“Well, first of all, I’ve never, ever before written with anyone, never. And probably in a kinda youthful, arrogant way, didn’t see the point. Me and Imelda are very proud, ya know [laughs]. So there wasn’t going to be a song on her album that she wasn’t involved in writing, and vice-versa. I don’t know where I was going, or where I was coming back from, and this was long before the lockdown, but I’d been back in the house for about thirty-minutes, and for some reason I was just messing around on the guitar. I had this tune. And I had it in open-tuning, which is my favourite, and has been since I got really into Paul Brady. I had a few lyrics as well, some of them that are in there now. When I start writing a song, I like to keep playing it over and over again, then eventually some words stick, lyrics like ‘Don’t let me stand on my own’ as the chorus. For some reason I recorded this on my phone and I sent it to Imelda, and I said what do you think of this? She said it was lovely, it was good. Then we were around the house and she said play that to me ‘live.’ I think I was trying to go off the romantic thing, thinking I’d written too many love songs, so there were a few verses in there about anti oil-rigs in Iraq! [Laughs]. Imelda was like, ‘Yeaaah…it’s a lovely sentiment, but…I’m not sure for this song!’ [Laughs].””So she started writing a few lyrics down and singing along one day, and it sort of became that [song]. There was a bit of push-and-pull from the two of us, a fear – if I’m honest, between the two of us – of is it a good idea that we’re doing this together. Because we hadn’t been together that long at the time. And Imelda’s been in the industry long enough to know that’s not always a good thing, working with your friends, or your partner, or your family. But we pushed on with it anyway, and Imelda sent it off to her people and they liked it. Then, every now and again, we’d be at a gig or an after-party, and out would come the guitar and we’d play that song. And it would always get a reaction. I certainly didn’t want to have a song on Imelda’s album just for the sake of it. I was thinking too, hang on here a second, I haven’t released anything myself yet. I didn’t want to be her Jordan to her Peter Andre! [Laughs]. That’s what I was kinda terrified about! But then as time went on, I thought it would be good, and I can’t tell you how amazing it is to have that song together, and to play it, and to have it be one that people ask for.” 

As we touched on briefly in Part 1 of our chat, there are more elements to Niall’s talents than just that of being a singer/songwriter. He also knows what it takes to be creative in front of the cameras as an actor. And he’s got an exciting project coming up soon, a movie called Love Without Walls. I asked Niall how much could he share with us about that?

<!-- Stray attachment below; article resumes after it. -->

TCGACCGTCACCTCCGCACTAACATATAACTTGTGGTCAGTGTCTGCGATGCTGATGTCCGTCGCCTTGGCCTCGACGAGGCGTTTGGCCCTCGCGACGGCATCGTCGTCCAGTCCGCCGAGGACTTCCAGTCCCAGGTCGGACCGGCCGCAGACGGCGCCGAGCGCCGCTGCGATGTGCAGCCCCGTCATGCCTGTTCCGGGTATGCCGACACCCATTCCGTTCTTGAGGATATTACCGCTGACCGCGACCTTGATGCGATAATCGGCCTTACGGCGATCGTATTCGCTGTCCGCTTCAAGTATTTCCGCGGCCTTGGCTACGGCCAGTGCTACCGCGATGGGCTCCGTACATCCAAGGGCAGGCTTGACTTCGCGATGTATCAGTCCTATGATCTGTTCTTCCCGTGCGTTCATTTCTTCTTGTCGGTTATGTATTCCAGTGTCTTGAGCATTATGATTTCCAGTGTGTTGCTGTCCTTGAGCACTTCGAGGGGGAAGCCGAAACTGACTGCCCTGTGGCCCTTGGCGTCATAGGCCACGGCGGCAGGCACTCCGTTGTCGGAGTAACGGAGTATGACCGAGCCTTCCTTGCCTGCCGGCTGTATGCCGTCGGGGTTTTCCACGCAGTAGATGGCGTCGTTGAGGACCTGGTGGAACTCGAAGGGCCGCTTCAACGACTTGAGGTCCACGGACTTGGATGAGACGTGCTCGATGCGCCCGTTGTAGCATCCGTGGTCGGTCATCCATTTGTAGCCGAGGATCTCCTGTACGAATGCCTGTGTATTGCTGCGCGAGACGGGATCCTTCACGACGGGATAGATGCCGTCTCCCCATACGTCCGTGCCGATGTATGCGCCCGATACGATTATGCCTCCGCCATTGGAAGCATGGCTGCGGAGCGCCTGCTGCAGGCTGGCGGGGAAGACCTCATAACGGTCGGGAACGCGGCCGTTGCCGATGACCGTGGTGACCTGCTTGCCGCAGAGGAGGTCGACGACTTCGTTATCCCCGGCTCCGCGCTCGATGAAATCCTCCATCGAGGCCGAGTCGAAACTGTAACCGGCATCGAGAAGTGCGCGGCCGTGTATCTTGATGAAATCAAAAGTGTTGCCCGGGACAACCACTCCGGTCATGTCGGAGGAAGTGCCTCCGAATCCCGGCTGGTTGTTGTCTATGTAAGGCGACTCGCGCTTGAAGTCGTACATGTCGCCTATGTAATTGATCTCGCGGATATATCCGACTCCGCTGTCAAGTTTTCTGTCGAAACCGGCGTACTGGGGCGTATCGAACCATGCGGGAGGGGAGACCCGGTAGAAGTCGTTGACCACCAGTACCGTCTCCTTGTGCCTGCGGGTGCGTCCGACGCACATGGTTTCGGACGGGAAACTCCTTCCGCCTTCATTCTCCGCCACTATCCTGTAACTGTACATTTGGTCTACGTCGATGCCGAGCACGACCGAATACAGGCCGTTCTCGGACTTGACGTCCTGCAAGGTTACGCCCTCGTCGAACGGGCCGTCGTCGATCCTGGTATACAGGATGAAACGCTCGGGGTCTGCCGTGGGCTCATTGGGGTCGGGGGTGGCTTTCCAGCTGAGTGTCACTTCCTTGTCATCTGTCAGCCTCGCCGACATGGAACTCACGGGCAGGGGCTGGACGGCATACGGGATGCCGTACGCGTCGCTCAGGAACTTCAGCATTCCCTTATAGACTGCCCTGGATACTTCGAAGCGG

“About this time last year in the UK, it might have been later, maybe July or August, but there was a little gap where you could do gigs in pubs, with social-distancing, table service, but they had music back. For years, if I wasn’t acting, I spent my weekends – Friday, Saturday, Sunday – playing in the Irish pubs around London. My mam decided that it was time for me to do that because the building sites were killin’ me! [Laughs]. It felt sometimes like the more you worked, the less you made. So I was doing this gig back during lockdown, not my own gig, just in the corner of a pub. It had been so long since I’d played any ‘live’ music, I said to some people, listen, I’m back in London, come and have a look. And about sixty or seventy people turned up, which was awesome, and we had this amazing night. Then this lady approached me, and I kinda thought, is she a police officer? Am I doing something wrong here? But she said, ‘My name is Jane’ – Jane Gull, she’s the director of ‘Love Without Walls’ – ‘I’ve written a script about a young, married couple who fall on hard times, and the leading role for the male is a singer/songwriter.’ She said, ‘I was going to talk to your agent, but I saw you had a gig on. If you’re interested, we’d love to chat with you about it. But there’s one thing we really need, that’s a singer/songwriter who has his own songs. Because we’d like him to do the soundtrack.’ I was just like, YES, Please! [Laughs]. I think she thought I’d be a bit more coy about it, a bit more like, ‘well have your people talk to my people’, or whatever! But I was just like, oh my God, that sounds incredible!” “So we met up and had a chat about it, and I read with Shana who is the leading lady, and there was a chemistry. So we went ahead with it. The movie kept getting put back because of lockdown, and I kept getting fat and slim, and shaved and bearded! [Laughs]. So ‘China In A Box’ is the main track. In fact, ‘China In A Box’ wasn’t going to be on the EP, I was saving it. But then they said, look, it’s going to cost us a whole load of money to shut down the whole production, but we can do a day of it and we need to get a few shots of when you first met, and your relationship before it all goes wrong. So why don’t we do that, and film a musical video for ‘China In A Box’ as a little teaser, so that was that. On the same day the EP comes out, I’m going into London to quarantine for a bit, and then we’ll get to filming. I can’t wait to get started. I’m absolutely terrified [laughs], because I’ve never really played myself in anything. I mean, I’m not playing ‘Niall McNamee’, I’ve got a part to play [laughs]. But they are my songs and there are elements of me in there.”